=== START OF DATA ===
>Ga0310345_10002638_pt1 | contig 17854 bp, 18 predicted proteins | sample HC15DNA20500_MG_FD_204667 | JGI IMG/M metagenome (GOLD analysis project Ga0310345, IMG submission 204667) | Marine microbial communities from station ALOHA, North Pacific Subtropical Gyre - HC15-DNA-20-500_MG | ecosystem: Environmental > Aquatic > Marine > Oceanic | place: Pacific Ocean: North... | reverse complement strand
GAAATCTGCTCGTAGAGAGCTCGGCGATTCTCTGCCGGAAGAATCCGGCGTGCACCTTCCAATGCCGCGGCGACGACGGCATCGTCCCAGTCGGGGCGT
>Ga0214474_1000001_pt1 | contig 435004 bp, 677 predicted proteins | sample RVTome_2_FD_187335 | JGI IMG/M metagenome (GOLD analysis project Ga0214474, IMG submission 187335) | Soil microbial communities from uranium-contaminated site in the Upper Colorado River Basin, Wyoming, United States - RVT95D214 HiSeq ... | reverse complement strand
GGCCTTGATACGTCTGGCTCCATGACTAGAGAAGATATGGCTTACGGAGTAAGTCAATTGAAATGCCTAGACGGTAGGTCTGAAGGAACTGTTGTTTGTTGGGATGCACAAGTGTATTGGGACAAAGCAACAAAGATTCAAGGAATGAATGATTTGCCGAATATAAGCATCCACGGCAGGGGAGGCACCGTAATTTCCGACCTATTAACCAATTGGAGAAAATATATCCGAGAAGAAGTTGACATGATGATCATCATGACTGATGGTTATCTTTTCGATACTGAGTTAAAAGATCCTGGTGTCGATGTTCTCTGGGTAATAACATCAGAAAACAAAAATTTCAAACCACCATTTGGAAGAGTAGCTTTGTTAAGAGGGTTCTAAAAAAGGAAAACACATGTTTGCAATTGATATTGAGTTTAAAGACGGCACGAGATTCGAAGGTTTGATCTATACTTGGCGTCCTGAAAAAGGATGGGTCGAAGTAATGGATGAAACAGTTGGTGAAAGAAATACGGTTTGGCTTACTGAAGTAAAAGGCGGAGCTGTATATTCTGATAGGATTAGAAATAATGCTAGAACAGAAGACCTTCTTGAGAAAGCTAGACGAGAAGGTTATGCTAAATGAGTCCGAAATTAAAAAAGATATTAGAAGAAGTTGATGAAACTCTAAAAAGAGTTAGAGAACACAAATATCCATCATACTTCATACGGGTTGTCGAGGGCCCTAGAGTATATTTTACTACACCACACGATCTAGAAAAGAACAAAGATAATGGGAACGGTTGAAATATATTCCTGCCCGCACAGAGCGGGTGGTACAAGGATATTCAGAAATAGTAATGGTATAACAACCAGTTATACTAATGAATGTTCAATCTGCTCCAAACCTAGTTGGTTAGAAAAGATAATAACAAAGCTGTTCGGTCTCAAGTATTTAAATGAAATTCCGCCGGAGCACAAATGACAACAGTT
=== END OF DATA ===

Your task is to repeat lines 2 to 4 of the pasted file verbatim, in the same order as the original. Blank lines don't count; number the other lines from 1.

GAAATCTGCTCGTAGAGAGCTCGGCGATTCTCTGCCGGAAGAATCCGGCGTGCACCTTCCAATGCCGCGGCGACGACGGCATCGTCCCAGTCGGGGCGT
>Ga0214474_1000001_pt1 | contig 435004 bp, 677 predicted proteins | sample RVTome_2_FD_187335 | JGI IMG/M metagenome (GOLD analysis project Ga0214474, IMG submission 187335) | Soil microbial communities from uranium-contaminated site in the Upper Colorado River Basin, Wyoming, United States - RVT95D214 HiSeq ... | reverse complement strand
GGCCTTGATACGTCTGGCTCCATGACTAGAGAAGATATGGCTTACGGAGTAAGTCAATTGAAATGCCTAGACGGTAGGTCTGAAGGAACTGTTGTTTGTTGGGATGCACAAGTGTATTGGGACAAAGCAACAAAGATTCAAGGAATGAATGATTTGCCGAATATAAGCATCCACGGCAGGGGAGGCACCGTAATTTCCGACCTATTAACCAATTGGAGAAAATATATCCGAGAAGAAGTTGACATGATGATCATCATGACTGATGGTTATCTTTTCGATACTGAGTTAAAAGATCCTGGTGTCGATGTTCTCTGGGTAATAACATCAGAAAACAAAAATTTCAAACCACCATTTGGAAGAGTAGCTTTGTTAAGAGGGTTCTAAAAAAGGAAAACACATGTTTGCAATTGATATTGAGTTTAAAGACGGCACGAGATTCGAAGGTTTGATCTATACTTGGCGTCCTGAAAAAGGATGGGTCGAAGTAATGGATGAAACAGTTGGTGAAAGAAATACGGTTTGGCTTACTGAAGTAAAAGGCGGAGCTGTATATTCTGATAGGATTAGAAATAATGCTAGAACAGAAGACCTTCTTGAGAAAGCTAGACGAGAAGGTTATGCTAAATGAGTCCGAAATTAAAAAAGATATTAGAAGAAGTTGATGAAACTCTAAAAAGAGTTAGAGAACACAAATATCCATCATACTTCATACGGGTTGTCGAGGGCCCTAGAGTATATTTTACTACACCACACGATCTAGAAAAGAACAAAGATAATGGGAACGGTTGAAATATATTCCTGCCCGCACAGAGCGGGTGGTACAAGGATATTCAGAAATAGTAATGGTATAACAACCAGTTATACTAATGAATGTTCAATCTGCTCCAAACCTAGTTGGTTAGAAAAGATAATAACAAAGCTGTTCGGTCTCAAGTATTTAAATGAAATTCCGCCGGAGCACAAATGACAACAGTT